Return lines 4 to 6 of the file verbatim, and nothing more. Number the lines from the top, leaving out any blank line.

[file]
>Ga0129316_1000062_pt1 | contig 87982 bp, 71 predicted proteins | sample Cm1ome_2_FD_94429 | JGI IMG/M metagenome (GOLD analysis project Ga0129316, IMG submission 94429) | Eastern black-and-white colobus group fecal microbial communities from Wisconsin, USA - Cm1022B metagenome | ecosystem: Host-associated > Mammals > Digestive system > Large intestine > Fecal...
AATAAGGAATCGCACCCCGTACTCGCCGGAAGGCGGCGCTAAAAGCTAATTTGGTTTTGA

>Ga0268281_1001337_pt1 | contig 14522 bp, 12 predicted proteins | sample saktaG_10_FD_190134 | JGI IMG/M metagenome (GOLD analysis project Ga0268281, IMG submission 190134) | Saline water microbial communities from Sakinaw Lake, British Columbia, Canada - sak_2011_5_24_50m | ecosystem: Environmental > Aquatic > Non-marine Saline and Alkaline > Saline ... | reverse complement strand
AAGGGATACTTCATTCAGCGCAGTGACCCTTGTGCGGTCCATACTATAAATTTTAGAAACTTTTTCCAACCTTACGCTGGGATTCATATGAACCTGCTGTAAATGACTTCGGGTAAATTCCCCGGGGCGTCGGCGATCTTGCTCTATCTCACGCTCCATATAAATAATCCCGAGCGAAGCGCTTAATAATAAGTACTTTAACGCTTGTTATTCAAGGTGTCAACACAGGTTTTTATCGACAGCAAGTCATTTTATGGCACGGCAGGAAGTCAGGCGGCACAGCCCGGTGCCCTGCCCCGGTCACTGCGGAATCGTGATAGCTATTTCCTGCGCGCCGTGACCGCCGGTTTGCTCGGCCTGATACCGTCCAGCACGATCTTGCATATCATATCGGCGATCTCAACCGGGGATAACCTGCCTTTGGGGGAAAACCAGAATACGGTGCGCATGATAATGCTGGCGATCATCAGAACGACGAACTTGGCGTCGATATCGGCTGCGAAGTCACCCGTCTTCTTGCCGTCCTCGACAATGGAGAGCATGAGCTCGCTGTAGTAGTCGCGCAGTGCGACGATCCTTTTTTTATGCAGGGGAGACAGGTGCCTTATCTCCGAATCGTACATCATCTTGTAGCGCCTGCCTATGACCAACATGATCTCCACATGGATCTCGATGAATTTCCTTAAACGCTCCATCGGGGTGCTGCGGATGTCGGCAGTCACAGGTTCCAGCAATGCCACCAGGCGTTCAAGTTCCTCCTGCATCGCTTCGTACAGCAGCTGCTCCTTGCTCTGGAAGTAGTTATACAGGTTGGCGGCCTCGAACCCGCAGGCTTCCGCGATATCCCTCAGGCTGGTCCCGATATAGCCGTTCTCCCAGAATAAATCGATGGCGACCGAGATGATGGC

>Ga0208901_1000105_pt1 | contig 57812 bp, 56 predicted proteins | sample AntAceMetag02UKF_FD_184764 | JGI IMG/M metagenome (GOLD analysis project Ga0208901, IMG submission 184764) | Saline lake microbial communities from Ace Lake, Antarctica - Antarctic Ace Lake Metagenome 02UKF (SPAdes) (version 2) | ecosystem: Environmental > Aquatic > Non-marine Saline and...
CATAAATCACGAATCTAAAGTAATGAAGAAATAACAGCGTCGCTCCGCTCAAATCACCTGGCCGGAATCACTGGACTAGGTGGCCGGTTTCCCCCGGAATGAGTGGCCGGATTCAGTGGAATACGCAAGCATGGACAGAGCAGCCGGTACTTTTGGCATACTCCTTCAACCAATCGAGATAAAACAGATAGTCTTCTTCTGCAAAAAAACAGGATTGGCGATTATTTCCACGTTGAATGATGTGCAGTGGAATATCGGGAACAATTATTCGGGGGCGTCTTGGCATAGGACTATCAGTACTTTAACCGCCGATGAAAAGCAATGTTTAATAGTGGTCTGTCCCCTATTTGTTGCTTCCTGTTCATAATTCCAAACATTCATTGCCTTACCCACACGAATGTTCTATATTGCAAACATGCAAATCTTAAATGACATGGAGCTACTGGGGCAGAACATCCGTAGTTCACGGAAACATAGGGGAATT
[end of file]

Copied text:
AAGGGATACTTCATTCAGCGCAGTGACCCTTGTGCGGTCCATACTATAAATTTTAGAAACTTTTTCCAACCTTACGCTGGGATTCATATGAACCTGCTGTAAATGACTTCGGGTAAATTCCCCGGGGCGTCGGCGATCTTGCTCTATCTCACGCTCCATATAAATAATCCCGAGCGAAGCGCTTAATAATAAGTACTTTAACGCTTGTTATTCAAGGTGTCAACACAGGTTTTTATCGACAGCAAGTCATTTTATGGCACGGCAGGAAGTCAGGCGGCACAGCCCGGTGCCCTGCCCCGGTCACTGCGGAATCGTGATAGCTATTTCCTGCGCGCCGTGACCGCCGGTTTGCTCGGCCTGATACCGTCCAGCACGATCTTGCATATCATATCGGCGATCTCAACCGGGGATAACCTGCCTTTGGGGGAAAACCAGAATACGGTGCGCATGATAATGCTGGCGATCATCAGAACGACGAACTTGGCGTCGATATCGGCTGCGAAGTCACCCGTCTTCTTGCCGTCCTCGACAATGGAGAGCATGAGCTCGCTGTAGTAGTCGCGCAGTGCGACGATCCTTTTTTTATGCAGGGGAGACAGGTGCCTTATCTCCGAATCGTACATCATCTTGTAGCGCCTGCCTATGACCAACATGATCTCCACATGGATCTCGATGAATTTCCTTAAACGCTCCATCGGGGTGCTGCGGATGTCGGCAGTCACAGGTTCCAGCAATGCCACCAGGCGTTCAAGTTCCTCCTGCATCGCTTCGTACAGCAGCTGCTCCTTGCTCTGGAAGTAGTTATACAGGTTGGCGGCCTCGAACCCGCAGGCTTCCGCGATATCCCTCAGGCTGGTCCCGATATAGCCGTTCTCCCAGAATAAATCGATGGCGACCGAGATGATGGC

>Ga0208901_1000105_pt1 | contig 57812 bp, 56 predicted proteins | sample AntAceMetag02UKF_FD_184764 | JGI IMG/M metagenome (GOLD analysis project Ga0208901, IMG submission 184764) | Saline lake microbial communities from Ace Lake, Antarctica - Antarctic Ace Lake Metagenome 02UKF (SPAdes) (version 2) | ecosystem: Environmental > Aquatic > Non-marine Saline and...
CATAAATCACGAATCTAAAGTAATGAAGAAATAACAGCGTCGCTCCGCTCAAATCACCTGGCCGGAATCACTGGACTAGGTGGCCGGTTTCCCCCGGAATGAGTGGCCGGATTCAGTGGAATACGCAAGCATGGACAGAGCAGCCGGTACTTTTGGCATACTCCTTCAACCAATCGAGATAAAACAGATAGTCTTCTTCTGCAAAAAAACAGGATTGGCGATTATTTCCACGTTGAATGATGTGCAGTGGAATATCGGGAACAATTATTCGGGGGCGTCTTGGCATAGGACTATCAGTACTTTAACCGCCGATGAAAAGCAATGTTTAATAGTGGTCTGTCCCCTATTTGTTGCTTCCTGTTCATAATTCCAAACATTCATTGCCTTACCCACACGAATGTTCTATATTGCAAACATGCAAATCTTAAATGACATGGAGCTACTGGGGCAGAACATCCGTAGTTCACGGAAACATAGGGGAATT